Benefits of Air Balancing and Commissioning for Make-Up Air Units

by Nicholas Crochiere |
Make-up air unit commissioning for new projects or pre-existing buildings is a quality assurance process to verify and document that HVAC systems function as specified and meet the operational needs of the building. The value of the initial commissioning is represented by operating savings, unit performance, and avoidance of costly service calls or repairs.

Steps in Commissioning

Commissioning a make-up air unit begins with an inspection of the unit, its components, and the installation to verify everything was installed correctly and meets the design requirements.  The next step is to follow the unit’s initial startup instructions.  Most manufacturers ship units with an instruction manual, wiring diagram, and checklist which provides an area to document the initial start-up.  Tempered units with heating or cooling capability will also come with a quick start guide to assist with unit adjustments and startup as examples seen below.  (Figure 1)  Some manufacturers also use helpful aids such as QR codes posted on the quick start guide that are linked to unit manuals and start-up videos.

Startup Resources

Quick Start_Pilot-schematic
 Figure 1


For example, Greenheck provides quick start guides and step by step instructions for unit commissioning.  The company also created instructional videos to assist with start-up procedures for indirect and direct gas-fired units along with other helpful videos.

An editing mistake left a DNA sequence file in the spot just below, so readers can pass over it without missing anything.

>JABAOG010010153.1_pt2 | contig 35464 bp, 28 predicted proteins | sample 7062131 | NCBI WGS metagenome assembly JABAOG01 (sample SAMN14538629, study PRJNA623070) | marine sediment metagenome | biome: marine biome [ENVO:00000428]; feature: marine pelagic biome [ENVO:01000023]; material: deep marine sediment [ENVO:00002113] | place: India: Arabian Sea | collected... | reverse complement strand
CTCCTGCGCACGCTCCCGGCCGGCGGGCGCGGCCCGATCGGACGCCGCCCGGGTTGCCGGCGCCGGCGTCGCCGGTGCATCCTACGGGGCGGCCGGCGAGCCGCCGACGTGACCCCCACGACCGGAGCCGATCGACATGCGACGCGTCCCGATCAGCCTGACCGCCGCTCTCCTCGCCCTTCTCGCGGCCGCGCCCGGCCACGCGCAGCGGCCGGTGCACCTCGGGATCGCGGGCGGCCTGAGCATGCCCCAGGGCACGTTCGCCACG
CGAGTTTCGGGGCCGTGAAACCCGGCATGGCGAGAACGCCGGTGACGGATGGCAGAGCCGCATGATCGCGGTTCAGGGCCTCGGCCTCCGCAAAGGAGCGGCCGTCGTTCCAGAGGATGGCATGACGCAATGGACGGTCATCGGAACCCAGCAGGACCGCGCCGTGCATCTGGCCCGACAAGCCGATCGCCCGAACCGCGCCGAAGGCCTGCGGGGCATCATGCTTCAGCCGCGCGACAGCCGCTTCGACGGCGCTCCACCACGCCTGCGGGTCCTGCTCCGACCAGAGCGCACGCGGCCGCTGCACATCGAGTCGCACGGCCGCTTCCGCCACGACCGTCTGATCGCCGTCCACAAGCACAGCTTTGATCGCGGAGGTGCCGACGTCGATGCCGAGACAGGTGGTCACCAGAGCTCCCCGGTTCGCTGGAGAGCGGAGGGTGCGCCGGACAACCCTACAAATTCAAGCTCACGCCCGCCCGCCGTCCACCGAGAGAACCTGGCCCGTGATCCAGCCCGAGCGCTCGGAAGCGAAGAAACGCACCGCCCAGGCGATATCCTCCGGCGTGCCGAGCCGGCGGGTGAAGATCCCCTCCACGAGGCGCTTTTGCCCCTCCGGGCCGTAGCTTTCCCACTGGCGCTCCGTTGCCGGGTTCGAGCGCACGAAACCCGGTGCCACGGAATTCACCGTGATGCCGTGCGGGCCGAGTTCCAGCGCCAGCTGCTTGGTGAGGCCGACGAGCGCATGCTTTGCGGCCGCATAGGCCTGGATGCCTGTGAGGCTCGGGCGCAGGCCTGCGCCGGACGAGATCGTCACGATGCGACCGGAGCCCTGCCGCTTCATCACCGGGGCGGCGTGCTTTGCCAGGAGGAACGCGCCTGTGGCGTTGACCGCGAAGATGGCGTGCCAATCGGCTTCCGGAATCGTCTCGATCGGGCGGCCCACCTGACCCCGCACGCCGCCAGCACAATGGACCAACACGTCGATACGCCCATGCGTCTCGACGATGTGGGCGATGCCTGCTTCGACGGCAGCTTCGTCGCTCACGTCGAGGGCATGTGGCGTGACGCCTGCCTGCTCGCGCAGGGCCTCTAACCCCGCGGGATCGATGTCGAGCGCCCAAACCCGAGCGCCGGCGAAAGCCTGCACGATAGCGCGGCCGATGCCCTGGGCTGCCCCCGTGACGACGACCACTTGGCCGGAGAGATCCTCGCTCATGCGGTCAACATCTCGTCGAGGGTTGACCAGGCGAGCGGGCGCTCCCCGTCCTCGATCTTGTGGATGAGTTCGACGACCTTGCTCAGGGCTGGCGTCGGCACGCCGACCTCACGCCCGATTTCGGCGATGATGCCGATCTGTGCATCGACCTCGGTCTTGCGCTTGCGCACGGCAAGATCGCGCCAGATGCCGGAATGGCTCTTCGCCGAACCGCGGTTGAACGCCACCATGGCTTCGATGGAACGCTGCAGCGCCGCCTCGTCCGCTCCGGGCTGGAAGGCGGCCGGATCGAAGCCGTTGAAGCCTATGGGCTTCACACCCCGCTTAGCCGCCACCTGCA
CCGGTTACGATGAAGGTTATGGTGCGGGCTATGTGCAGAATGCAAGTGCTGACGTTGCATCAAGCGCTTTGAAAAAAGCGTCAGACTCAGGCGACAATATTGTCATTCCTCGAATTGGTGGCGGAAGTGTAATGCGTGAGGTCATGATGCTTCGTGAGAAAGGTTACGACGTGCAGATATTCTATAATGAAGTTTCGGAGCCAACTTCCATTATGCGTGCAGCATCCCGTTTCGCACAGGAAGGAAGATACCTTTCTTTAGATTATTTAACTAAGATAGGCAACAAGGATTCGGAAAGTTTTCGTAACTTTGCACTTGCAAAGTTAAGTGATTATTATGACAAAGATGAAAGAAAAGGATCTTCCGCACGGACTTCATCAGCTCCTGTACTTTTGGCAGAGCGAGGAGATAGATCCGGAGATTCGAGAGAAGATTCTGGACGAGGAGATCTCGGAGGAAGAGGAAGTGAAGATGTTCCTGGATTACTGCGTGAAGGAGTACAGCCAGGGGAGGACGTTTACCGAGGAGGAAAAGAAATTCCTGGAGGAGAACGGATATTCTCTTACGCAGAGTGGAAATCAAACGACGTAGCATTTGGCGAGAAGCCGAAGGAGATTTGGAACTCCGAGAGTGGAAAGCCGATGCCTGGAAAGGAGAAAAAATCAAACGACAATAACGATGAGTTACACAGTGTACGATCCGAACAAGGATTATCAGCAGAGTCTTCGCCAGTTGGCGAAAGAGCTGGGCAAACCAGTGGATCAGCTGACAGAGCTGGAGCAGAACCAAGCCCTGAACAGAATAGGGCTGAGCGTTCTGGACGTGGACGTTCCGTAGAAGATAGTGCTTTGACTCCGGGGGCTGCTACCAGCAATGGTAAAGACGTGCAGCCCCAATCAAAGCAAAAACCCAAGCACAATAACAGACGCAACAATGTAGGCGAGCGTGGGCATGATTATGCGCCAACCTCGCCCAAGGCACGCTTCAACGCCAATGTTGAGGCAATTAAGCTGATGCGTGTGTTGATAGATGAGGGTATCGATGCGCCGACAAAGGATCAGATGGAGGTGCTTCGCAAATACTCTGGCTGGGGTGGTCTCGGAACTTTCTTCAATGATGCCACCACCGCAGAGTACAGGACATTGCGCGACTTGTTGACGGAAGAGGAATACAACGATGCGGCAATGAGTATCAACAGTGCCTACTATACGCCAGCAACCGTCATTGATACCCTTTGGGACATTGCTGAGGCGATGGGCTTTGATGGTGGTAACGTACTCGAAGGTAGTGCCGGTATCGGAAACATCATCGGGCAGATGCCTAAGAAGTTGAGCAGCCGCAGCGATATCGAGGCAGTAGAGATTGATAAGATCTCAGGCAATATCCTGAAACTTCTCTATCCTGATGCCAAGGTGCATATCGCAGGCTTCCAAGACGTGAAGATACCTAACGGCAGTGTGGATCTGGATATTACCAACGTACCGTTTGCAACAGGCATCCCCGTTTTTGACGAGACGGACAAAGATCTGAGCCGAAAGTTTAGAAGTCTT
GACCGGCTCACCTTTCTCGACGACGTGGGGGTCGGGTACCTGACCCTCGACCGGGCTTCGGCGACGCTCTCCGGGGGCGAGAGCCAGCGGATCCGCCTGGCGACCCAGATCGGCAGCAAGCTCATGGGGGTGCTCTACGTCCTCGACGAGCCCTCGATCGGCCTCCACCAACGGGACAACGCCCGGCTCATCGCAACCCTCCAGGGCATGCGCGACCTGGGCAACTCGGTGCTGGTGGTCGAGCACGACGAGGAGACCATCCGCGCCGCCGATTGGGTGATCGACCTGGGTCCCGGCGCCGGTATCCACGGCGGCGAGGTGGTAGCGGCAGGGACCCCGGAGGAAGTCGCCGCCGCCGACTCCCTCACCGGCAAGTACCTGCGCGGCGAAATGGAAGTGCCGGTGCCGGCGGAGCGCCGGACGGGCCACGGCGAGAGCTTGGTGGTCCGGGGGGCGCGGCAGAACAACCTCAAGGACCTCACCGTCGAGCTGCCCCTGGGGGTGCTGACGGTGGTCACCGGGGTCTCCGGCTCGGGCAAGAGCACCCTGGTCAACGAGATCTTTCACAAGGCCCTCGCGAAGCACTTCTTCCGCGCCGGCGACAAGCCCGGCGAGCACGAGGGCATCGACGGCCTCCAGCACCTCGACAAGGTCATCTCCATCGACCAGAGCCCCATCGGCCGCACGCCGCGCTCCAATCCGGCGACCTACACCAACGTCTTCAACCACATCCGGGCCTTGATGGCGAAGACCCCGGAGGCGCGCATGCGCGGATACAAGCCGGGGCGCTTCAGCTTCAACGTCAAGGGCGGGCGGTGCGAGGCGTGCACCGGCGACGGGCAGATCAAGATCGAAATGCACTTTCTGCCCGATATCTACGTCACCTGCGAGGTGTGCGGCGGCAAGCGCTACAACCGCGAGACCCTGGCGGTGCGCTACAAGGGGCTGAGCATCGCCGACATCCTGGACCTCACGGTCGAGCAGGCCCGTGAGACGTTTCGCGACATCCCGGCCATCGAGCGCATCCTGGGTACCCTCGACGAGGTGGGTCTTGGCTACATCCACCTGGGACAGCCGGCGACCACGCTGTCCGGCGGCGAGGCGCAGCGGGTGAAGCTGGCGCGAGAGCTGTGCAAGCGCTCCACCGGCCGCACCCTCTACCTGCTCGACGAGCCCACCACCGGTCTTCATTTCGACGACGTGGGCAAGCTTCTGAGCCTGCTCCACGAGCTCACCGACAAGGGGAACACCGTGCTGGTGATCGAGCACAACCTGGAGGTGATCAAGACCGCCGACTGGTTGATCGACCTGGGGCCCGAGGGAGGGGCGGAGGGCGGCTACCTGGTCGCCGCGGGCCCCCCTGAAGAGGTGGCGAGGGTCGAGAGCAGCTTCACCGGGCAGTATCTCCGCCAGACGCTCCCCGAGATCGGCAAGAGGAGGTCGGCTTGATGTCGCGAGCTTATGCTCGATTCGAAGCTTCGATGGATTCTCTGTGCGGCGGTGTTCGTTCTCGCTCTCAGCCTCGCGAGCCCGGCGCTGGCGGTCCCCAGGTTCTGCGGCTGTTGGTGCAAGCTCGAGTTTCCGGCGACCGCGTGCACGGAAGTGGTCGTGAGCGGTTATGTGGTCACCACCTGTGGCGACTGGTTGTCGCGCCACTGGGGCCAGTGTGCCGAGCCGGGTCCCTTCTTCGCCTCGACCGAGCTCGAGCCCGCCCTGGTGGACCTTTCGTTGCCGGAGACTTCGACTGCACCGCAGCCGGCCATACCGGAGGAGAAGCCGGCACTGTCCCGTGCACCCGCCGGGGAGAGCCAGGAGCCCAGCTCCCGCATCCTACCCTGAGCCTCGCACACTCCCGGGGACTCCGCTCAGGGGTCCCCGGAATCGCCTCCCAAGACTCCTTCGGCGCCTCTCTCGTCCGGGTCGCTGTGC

Air Balancing Benefits

During the initial start-up of a make-up air unit, one of the most important details is verifying proper air balancing and adjustment.  “testing, adjusting, and balancing,” or TAB, involves measuring air and water flows, adjusting dampers and valves, and setting sensors. TAB contractors test the CFM output and adjust it according to the provided schedule or contract documents.  For example, make-up air units in warehouse, data centers, and other industrial applications often have short duct drops to a discharge diffuser. Overestimating external static pressure is possible in this application. If the makeup air unit utilizes a forward curved fan, it can result in too much airflow and over current the fan motor. Two options are available to correct this issue—making adjustment with sheaves and belts or using a variable frequency drive (VFD). Selecting the proper sheaves and belt to adjust airflow according to specifications can be challenging. However, the use of a VFD allows for quick and accurate TAB by allowing the technician to make speed adjustments without ordering and installing new belts and sheaves.


In most cases, TAB is performed prior to start-up to allowing the technician to make final adjustments according to airflow. Air balancing can help diagnose many issues affecting the performance of the entire HVAC system.  Some issues identified by the TAB inspection include:

      • A building with negative pressure (Difficulty opening outside doors)

      • Over-pressurizing a building (Outside doors not shutting entirely or staying open)

      • Over current of the fan motor, causing make-up air unit circuit tripping or alarm

      • Undersized ducts

      • Duct Blockages